Tribology experts who study the science of friction, wear, and lubrication may prefer certain products over others while mill operators often have their own preference. Indeed, some prefer the dark sticky nature of Asphaltics that provides visual confirmation that the gear is entirely lubricated while others prefer the more translucent synthetic oils, as it allows for visually easier detection for the presence of wear mechanisms. Whichever the preference, all categories are commonly used for gear lubrication but with slightly different application methods.

Getting the application right is just as important as selecting the proper lubricant. For grinding mill gears, intermittent spraying of the gear is recommended, and one must keep in mind two key parameters, namely the quantity and frequency of application.

  1. Quantity of lubricant to be applied to a certain gear is established by AGMA 9005’s Table 10 where the face width and outside diameter determine how much lubricant is to be applied per hour, regardless of lubricant type.
  2. Frequency to be applied is the interval time between sprays which varies based on the type of lubricant being used. While lube suppliers formulate their own recommendations, the following intervals are typical for each type of lubricant, meaning that the recommended hourly quantity is divided by the number of intervals per hour:
  • Asphaltics – 15 to 20 minutes
  • Oils – 5 to 15 minutes
  • Greases – 2 to 5 minutes

The bottom line is that quantity is determined based on the gear geometry while frequency is determined based on the type of lubricant selected.

Gear Spray System

Typical system arrangement

Typical gear spray systems found in grinding mill applications use intermittent spraying. This simple system consists of a lube pump, a divider block with nozzle assembly, two air control panels (one to pump the grease to the block and one to control the spray cycles) and a controller panel. This system could easily be retrofitted to any mill gear arrangement through small modifications to the gear guard.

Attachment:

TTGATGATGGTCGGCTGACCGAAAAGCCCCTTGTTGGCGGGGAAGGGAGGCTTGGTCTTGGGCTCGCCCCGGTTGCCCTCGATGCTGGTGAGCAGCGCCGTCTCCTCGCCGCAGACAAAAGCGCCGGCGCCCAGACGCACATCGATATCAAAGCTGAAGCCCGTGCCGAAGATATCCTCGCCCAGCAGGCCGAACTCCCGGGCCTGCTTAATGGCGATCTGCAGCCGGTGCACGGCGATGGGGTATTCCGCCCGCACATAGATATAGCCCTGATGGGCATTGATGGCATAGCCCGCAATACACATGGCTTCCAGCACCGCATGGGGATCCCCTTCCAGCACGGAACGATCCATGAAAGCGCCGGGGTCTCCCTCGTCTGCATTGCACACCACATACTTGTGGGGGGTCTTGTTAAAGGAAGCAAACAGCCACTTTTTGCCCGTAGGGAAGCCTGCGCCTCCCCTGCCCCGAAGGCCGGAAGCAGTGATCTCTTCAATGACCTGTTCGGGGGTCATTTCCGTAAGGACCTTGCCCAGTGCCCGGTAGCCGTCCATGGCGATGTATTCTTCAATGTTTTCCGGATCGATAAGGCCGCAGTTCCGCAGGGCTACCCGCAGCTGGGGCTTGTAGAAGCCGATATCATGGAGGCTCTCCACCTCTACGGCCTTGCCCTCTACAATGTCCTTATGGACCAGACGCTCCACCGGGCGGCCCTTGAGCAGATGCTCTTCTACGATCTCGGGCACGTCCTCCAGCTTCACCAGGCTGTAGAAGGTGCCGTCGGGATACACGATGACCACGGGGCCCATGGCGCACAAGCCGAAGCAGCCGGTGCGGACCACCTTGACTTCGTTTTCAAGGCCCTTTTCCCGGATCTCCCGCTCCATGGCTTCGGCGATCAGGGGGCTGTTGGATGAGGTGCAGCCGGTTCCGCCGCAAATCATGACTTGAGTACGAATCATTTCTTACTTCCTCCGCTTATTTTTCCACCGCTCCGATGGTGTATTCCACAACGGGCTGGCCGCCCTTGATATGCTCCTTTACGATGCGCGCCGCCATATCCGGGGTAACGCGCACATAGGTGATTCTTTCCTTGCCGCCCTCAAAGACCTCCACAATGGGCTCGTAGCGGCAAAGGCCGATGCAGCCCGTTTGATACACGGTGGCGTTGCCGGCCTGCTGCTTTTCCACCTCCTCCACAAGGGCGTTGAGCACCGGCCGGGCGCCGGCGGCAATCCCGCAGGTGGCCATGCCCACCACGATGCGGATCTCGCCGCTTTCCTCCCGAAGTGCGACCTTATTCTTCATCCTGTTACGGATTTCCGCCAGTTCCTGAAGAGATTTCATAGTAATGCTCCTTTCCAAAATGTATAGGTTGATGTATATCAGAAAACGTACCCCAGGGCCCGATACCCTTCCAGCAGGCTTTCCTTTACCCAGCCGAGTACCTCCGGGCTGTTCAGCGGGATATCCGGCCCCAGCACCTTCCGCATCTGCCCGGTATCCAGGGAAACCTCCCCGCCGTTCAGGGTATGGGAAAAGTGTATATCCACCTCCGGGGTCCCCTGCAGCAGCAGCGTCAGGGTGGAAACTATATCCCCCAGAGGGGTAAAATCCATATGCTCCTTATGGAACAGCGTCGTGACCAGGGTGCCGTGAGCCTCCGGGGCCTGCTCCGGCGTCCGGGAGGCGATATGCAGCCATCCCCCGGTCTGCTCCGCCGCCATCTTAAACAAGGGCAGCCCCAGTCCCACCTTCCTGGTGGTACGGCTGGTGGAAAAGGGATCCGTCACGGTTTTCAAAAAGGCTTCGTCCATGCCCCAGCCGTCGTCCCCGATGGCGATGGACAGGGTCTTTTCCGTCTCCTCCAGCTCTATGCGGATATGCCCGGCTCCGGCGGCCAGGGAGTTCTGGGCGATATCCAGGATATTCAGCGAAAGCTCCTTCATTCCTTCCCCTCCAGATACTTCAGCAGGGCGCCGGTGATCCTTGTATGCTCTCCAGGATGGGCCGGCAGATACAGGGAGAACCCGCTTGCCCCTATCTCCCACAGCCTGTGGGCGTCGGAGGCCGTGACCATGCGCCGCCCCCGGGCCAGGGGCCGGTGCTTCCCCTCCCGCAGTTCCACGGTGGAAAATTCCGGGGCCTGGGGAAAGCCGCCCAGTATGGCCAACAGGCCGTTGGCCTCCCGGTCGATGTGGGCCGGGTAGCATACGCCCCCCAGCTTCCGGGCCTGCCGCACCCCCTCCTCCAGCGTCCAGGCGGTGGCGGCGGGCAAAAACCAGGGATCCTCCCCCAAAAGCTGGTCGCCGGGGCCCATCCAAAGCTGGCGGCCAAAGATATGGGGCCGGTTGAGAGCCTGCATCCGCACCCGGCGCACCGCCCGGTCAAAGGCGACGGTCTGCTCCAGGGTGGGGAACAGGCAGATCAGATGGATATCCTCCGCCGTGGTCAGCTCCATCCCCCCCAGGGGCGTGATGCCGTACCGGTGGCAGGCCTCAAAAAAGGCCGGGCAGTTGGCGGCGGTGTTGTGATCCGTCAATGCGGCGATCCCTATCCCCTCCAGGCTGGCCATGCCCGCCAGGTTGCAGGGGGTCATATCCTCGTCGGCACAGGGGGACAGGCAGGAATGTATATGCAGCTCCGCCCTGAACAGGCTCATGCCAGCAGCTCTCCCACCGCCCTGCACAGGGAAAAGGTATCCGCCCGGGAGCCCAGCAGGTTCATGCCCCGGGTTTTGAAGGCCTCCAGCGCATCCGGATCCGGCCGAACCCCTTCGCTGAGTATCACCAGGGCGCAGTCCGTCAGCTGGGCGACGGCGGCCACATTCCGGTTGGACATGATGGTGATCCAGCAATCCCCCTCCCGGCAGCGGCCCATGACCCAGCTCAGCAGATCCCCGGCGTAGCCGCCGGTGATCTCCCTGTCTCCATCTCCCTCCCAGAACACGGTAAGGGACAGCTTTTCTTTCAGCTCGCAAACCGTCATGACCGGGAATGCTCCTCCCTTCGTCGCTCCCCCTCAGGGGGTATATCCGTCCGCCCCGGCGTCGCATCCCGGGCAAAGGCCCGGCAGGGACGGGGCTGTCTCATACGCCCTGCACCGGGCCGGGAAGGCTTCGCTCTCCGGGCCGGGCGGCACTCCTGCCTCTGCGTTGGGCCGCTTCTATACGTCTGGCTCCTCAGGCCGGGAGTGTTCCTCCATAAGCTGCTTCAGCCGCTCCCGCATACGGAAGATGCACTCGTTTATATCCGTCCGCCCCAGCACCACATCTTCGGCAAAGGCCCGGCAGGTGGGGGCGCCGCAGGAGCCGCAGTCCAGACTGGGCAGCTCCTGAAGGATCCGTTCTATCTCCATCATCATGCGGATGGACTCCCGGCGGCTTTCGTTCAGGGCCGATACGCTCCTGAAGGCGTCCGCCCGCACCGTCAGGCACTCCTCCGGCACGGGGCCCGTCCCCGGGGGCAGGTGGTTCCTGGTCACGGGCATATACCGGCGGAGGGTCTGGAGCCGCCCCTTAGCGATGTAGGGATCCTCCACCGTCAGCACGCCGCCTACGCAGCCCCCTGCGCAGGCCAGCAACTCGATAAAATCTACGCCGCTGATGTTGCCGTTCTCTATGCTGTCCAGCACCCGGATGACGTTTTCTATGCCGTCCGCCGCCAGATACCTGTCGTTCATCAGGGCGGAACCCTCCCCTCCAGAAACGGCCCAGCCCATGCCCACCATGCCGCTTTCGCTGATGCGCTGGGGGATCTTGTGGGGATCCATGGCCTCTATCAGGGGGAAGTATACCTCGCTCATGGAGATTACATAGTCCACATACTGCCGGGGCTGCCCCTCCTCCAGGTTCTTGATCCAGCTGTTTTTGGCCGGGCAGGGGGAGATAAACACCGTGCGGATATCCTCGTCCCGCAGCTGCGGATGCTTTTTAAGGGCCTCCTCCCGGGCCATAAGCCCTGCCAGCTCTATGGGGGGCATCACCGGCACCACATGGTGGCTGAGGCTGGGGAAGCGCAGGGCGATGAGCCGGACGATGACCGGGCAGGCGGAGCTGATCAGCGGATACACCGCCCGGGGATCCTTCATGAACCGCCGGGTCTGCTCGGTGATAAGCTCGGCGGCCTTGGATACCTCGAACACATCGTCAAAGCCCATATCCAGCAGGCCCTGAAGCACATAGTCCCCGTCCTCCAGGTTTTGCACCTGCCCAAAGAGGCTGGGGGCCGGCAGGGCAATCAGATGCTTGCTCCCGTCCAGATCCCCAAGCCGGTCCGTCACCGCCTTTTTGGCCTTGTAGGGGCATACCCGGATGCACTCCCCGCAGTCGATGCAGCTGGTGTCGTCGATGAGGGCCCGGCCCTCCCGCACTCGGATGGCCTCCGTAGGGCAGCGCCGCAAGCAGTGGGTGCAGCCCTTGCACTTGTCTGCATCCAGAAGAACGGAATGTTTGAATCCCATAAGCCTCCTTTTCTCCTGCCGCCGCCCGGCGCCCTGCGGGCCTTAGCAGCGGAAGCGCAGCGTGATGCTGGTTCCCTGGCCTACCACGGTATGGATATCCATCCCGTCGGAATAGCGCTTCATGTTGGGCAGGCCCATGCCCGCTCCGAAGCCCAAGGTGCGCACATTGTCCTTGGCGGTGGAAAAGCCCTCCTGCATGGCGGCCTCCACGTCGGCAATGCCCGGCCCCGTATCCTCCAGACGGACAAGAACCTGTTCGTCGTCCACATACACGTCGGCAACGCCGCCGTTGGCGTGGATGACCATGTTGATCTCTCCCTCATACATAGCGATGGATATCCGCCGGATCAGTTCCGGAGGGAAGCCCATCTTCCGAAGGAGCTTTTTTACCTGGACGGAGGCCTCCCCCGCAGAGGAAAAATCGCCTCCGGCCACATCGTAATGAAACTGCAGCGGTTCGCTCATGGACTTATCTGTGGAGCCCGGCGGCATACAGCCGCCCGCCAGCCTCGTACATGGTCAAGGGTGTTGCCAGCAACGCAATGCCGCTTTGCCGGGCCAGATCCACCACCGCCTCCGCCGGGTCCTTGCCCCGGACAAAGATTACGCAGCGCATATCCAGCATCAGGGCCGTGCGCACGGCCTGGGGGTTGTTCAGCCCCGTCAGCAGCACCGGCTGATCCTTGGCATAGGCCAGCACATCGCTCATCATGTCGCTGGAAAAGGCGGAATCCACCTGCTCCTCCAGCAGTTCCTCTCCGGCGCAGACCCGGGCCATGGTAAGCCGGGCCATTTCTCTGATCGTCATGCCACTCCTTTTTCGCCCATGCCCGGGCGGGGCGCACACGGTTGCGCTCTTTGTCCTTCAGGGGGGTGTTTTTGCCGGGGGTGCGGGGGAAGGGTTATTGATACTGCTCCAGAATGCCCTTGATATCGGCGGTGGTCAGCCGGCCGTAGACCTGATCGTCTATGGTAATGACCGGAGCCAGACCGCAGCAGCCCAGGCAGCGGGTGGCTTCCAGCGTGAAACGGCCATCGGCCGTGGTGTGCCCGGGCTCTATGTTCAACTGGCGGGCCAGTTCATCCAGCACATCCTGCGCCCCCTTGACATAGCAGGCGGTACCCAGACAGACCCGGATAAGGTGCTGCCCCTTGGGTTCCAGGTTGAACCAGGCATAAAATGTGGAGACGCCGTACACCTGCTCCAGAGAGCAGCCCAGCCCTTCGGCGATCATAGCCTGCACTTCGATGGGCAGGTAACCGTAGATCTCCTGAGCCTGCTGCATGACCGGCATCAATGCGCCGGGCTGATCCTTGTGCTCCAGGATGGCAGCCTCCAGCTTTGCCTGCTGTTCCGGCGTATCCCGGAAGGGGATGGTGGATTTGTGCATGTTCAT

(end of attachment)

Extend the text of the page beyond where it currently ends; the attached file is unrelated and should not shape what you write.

Typical Gear Spray System
Typical Gear Spray System

Making sure it works

Once installed, the gear spray system requires verification to ensure proper functioning. This verification can be summarized in three simple steps. First, the controller needs to be adjusted to achieve the right number of pulses per spray and sprays per hour. Secondly, a spray pattern check on a piece of cardboard allows the visual verification of whether the nozzles are spraying lubricant evenly across the entire face width. Thirdly, manually verifying the time between sprays with a timer allows for the confirmation that the application intervals are within recommendations for the chosen lubricant.

Spray pattern check on cardboard – Lubricant sprayed evenly on entire gear face width
Spray pattern check on cardboard – Lubricant sprayed evenly on entire gear face width

Failsafes cannot hurt

Like any automated system, adding a failsafe or other systems for redundancy is a great way to eliminate all risks of gear spray failure which could have disastrous consequences on the gear and pinion. A cycle switch could be installed on the controller to send a signal to the mill PLC to trip the clutch or stop the motor if more than two spray cycles are missed. Also, an infrared system could be installed to monitor temperatures across the gear face and send a signal to the mill PLC if temperatures begin to rise unexpectedly which would also cause a mill interlock to prevent damaging the components.

Discoloration from pinion overheating due to lack of lubrication
Discoloration from pinion overheating due to lack of lubrication

Metso outotec expert solutions bringing safety and sustainability benefits

Although many causes of gear and pinion failure exist, improper lubrication is among the most common but could also be easily avoided through the implementation of good operational and maintenance practices. Metso Outotec is a provider of expert solutions to ensure reliability, integrity and longevity of a grinding mill’s most critical component. Through close monitoring with the use of advanced instrumentation, periodic inspections and preventative maintenance services, our service offering can bring significant safety and sustainability benefits to your grinding operation.